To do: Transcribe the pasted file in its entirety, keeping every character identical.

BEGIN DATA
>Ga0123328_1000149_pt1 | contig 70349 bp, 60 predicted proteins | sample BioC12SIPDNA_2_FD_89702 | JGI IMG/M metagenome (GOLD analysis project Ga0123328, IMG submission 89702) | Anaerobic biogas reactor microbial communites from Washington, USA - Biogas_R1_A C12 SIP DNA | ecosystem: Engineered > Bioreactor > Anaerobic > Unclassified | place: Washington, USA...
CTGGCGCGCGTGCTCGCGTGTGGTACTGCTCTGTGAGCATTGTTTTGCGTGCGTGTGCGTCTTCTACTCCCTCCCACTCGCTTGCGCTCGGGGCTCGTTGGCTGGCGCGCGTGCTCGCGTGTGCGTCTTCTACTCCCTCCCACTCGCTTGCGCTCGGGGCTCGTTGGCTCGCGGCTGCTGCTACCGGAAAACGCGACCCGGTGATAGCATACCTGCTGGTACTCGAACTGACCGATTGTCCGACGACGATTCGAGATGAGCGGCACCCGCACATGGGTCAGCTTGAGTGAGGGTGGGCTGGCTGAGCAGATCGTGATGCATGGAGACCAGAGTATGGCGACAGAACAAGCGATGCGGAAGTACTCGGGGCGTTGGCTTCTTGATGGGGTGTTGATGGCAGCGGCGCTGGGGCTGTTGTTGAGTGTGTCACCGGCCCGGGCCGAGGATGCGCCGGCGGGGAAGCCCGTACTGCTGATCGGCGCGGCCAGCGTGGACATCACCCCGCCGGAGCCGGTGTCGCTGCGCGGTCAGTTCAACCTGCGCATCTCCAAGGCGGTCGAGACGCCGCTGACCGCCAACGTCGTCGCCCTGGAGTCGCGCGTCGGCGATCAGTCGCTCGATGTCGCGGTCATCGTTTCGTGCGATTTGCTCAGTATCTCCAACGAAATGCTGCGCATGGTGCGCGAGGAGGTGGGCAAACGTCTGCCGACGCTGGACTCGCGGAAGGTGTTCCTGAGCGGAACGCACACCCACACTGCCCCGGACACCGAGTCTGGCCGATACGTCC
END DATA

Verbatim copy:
>Ga0123328_1000149_pt1 | contig 70349 bp, 60 predicted proteins | sample BioC12SIPDNA_2_FD_89702 | JGI IMG/M metagenome (GOLD analysis project Ga0123328, IMG submission 89702) | Anaerobic biogas reactor microbial communites from Washington, USA - Biogas_R1_A C12 SIP DNA | ecosystem: Engineered > Bioreactor > Anaerobic > Unclassified | place: Washington, USA...
CTGGCGCGCGTGCTCGCGTGTGGTACTGCTCTGTGAGCATTGTTTTGCGTGCGTGTGCGTCTTCTACTCCCTCCCACTCGCTTGCGCTCGGGGCTCGTTGGCTGGCGCGCGTGCTCGCGTGTGCGTCTTCTACTCCCTCCCACTCGCTTGCGCTCGGGGCTCGTTGGCTCGCGGCTGCTGCTACCGGAAAACGCGACCCGGTGATAGCATACCTGCTGGTACTCGAACTGACCGATTGTCCGACGACGATTCGAGATGAGCGGCACCCGCACATGGGTCAGCTTGAGTGAGGGTGGGCTGGCTGAGCAGATCGTGATGCATGGAGACCAGAGTATGGCGACAGAACAAGCGATGCGGAAGTACTCGGGGCGTTGGCTTCTTGATGGGGTGTTGATGGCAGCGGCGCTGGGGCTGTTGTTGAGTGTGTCACCGGCCCGGGCCGAGGATGCGCCGGCGGGGAAGCCCGTACTGCTGATCGGCGCGGCCAGCGTGGACATCACCCCGCCGGAGCCGGTGTCGCTGCGCGGTCAGTTCAACCTGCGCATCTCCAAGGCGGTCGAGACGCCGCTGACCGCCAACGTCGTCGCCCTGGAGTCGCGCGTCGGCGATCAGTCGCTCGATGTCGCGGTCATCGTTTCGTGCGATTTGCTCAGTATCTCCAACGAAATGCTGCGCATGGTGCGCGAGGAGGTGGGCAAACGTCTGCCGACGCTGGACTCGCGGAAGGTGTTCCTGAGCGGAACGCACACCCACACTGCCCCGGACACCGAGTCTGGCCGATACGTCC